21 page 3 in English.
22 Q. Item 3, Miletic writes:
23 "The period of commencement of the implementation of the
24 reconstruction of the monetary system and the strategy for the economic
25 recovery of Yugoslavia
1 Republika Srpska and the Serbian Republic
2 Now, I asked you this last Friday, and I can't remember your
3 answer. The programme of Governor Avramovic that came into effect on the
4 24th of January, 1994, was called "The Programme of Economic Recovery of
6 maintain. To be more precise, in this part 3, Miletic describes how this
7 programme adopted by the Federal Republic of Yugoslavia and for the FRY
8 was implemented in the RS and the RSK.
9 A. Sorry, I didn't get your question.
10 Q. I maintain, I put it to you that Miletic quotes in his report
11 under number 3, and it's called "The Programme of Reconstruction of
12 Monetary System and the Strategy for Economic Recovery of Yugoslavia" was
13 a programme adopted for the FRY, not for the Republic of Serbian Krajina
14 or Republika Srpska. It's just that they implemented certain parts of it
15 that were relevant to them. It's not about a monetary union of the three
17 A. That I totally disagree on.
18 Q. Have you read, let me repeat this, "The Programme of
19 Reconstruction of Monetary System and the Strategy for Economic
20 Recovery"? It's a thousand-page public document.
21 A. No, I have not read that.
22 Q. Thank you. And do you know the name of the Avramovic programme,
23 designated, to effect, an economic recovery of the country and the whole
24 system, or do you believe it is a programme destined for all the three
1 A. I can't comment on that 1.000-page programme because I haven't
2 read it.
3 Q. Just a moment. Would you agree with me that the gist of the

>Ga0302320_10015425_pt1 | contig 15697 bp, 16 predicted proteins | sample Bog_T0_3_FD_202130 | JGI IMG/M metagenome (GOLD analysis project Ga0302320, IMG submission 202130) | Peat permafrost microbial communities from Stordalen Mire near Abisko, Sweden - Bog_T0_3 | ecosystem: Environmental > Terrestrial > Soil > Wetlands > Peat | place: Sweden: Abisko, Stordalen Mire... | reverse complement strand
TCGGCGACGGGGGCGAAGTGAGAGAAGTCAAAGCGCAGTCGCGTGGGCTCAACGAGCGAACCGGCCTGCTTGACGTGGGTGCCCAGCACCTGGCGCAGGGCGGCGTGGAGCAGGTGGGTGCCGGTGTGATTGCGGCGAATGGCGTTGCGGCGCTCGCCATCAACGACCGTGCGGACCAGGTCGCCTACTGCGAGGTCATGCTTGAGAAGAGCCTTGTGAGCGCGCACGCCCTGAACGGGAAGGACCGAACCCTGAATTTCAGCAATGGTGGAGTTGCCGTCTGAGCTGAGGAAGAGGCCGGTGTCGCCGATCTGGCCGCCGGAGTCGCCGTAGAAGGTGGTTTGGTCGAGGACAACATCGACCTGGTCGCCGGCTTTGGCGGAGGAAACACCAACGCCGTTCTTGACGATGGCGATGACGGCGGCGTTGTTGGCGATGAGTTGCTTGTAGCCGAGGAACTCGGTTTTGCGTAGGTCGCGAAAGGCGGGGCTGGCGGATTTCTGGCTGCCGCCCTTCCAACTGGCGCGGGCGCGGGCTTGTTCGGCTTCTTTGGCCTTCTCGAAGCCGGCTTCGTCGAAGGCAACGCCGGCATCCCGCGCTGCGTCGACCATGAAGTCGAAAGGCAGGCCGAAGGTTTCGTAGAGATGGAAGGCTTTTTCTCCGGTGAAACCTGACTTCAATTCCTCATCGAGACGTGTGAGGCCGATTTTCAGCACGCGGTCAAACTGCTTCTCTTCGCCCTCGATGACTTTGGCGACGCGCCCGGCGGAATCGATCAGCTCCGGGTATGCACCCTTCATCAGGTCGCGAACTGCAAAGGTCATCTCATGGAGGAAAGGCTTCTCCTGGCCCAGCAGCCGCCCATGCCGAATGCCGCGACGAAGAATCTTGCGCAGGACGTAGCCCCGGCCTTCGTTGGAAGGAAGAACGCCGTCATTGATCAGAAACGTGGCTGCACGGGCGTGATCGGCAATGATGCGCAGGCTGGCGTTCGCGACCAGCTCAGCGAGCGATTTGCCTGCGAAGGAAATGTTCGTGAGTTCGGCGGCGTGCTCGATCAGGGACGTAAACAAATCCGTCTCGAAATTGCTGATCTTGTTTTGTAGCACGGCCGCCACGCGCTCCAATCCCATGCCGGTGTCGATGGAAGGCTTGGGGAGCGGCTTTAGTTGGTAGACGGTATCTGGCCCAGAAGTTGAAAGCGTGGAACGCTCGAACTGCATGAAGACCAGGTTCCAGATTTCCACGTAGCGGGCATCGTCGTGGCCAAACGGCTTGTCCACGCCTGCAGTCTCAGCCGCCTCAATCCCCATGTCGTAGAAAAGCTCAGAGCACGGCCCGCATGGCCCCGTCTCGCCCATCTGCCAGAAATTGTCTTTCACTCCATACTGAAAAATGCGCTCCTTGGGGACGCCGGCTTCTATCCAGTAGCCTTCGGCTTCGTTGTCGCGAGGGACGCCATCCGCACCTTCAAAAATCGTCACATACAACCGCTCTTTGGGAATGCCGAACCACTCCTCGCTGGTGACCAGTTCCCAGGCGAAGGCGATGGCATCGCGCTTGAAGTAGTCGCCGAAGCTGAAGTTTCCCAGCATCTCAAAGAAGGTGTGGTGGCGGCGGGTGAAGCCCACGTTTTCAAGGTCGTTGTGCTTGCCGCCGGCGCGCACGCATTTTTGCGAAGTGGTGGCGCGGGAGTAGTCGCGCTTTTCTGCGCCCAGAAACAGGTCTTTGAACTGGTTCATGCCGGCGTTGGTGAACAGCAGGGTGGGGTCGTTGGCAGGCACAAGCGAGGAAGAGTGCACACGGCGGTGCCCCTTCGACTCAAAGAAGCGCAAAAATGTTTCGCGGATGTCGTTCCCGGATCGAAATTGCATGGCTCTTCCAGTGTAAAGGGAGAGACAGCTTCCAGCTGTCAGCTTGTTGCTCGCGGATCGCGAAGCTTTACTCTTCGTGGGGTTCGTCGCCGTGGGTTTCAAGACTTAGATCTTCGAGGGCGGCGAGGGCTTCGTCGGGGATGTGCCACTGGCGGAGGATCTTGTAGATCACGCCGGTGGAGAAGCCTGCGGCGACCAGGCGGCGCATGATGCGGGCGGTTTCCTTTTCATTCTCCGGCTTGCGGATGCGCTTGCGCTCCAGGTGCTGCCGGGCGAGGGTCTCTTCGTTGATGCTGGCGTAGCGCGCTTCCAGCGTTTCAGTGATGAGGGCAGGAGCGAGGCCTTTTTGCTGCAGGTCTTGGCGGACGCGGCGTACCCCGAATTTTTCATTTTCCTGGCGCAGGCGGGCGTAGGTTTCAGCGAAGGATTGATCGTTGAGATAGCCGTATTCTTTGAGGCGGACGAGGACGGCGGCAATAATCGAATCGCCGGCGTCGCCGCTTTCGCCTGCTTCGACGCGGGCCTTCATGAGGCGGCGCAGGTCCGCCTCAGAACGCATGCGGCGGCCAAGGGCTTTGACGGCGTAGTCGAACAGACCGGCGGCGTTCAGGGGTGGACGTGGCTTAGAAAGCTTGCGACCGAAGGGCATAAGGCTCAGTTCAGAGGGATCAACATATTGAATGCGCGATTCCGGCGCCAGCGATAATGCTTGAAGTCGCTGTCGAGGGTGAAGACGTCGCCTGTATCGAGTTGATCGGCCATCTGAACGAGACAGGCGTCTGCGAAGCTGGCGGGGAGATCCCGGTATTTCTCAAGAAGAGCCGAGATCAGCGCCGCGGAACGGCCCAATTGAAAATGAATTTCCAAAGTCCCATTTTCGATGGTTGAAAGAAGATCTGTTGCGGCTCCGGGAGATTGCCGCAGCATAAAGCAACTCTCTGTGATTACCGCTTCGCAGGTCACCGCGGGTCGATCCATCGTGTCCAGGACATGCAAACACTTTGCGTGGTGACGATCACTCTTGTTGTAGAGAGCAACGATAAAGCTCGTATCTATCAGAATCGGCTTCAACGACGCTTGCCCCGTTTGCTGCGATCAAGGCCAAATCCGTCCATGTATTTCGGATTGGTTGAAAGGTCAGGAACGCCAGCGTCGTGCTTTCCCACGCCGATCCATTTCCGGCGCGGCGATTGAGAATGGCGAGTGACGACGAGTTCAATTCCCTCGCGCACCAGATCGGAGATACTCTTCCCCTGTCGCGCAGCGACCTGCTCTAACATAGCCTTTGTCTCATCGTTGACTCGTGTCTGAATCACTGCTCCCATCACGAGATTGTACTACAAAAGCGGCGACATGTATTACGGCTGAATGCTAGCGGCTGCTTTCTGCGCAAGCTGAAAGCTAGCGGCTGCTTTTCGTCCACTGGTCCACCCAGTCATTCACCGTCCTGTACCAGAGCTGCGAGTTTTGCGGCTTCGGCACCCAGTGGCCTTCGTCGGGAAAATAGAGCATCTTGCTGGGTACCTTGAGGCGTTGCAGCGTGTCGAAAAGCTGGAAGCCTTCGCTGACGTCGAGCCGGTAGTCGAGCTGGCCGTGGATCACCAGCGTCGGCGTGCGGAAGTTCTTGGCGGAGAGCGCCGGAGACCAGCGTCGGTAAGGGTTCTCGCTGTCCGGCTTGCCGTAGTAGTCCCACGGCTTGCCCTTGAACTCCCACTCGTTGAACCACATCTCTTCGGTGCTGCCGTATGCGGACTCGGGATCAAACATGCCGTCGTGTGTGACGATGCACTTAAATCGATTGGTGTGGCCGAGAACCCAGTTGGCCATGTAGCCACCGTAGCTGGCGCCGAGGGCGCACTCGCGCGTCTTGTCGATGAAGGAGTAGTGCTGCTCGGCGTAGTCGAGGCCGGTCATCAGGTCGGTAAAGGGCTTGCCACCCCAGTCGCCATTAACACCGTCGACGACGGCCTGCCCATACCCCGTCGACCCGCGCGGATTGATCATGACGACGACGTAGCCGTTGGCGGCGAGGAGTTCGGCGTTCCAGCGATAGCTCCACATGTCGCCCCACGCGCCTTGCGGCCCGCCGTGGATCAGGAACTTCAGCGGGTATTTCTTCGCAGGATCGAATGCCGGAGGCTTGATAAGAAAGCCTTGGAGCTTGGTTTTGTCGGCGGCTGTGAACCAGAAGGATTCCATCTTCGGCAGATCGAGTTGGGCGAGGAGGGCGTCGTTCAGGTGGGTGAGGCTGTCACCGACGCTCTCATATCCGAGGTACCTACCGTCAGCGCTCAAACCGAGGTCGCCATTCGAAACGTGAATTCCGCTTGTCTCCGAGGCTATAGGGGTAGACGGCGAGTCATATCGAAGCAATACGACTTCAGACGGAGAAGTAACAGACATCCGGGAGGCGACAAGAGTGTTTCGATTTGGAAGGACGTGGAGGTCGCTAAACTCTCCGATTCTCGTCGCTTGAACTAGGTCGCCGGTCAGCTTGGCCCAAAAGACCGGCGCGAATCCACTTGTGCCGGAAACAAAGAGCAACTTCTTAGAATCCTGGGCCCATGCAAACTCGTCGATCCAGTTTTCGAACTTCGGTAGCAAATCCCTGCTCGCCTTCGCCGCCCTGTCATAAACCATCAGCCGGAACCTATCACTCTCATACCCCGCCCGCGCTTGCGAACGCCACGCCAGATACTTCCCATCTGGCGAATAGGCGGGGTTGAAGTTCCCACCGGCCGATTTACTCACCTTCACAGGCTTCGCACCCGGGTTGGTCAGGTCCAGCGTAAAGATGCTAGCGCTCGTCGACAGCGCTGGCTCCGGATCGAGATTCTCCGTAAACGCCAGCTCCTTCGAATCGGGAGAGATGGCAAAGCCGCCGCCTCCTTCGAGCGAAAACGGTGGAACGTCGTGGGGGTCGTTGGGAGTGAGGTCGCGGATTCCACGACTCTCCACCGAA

4 programme for the economic recovery of Yugoslavia, that is, the
5 reconstruction of the monetary system and the strategy for economic
6 recovery, was to stop financing the state by printing money, and thus to
7 stop inflation?
8 A. Yes, that is my understanding, without having read the 1.000-page
10 Q. And one of the means to reach that end was the introduction of
11 the new dinar, the super-dinar.
12 A. Yes.
13 Q. I suppose you are very familiar with the Miletic report. And my
14 thesis is that the whole point of this Miletic report was to establish
15 whether the National Bank of Republika Srpska was able to successfully
16 join the Avramovic programme that it would implement in one of its
18 A. Yes.
19 Q. And that applied exclusively to the monetary system, didn't it?
20 A. Yes. The Miletic report is discussing the monetary system, yes.
21 Q. And nowhere in the Miletic report do we find the word
22 "subordination"; only the word "cooperation" is used.
23 A. Again, that means I would have to look through the Miletic
24 report. It's one thing that you are using the word "subordination" as
25 such. The other thing, if there are certain facts described in the
1 report that is actually speaking about subordination without using the
2 term, again, I would have to look at the report in detail in order to
3 answer that.
4 MR. LUKIC: [Interpretation] I have no objection to the witness
5 reviewing the Miletic report during the break, if the Trial Chamber
6 agrees, so that he can answer this question. Before the break, just a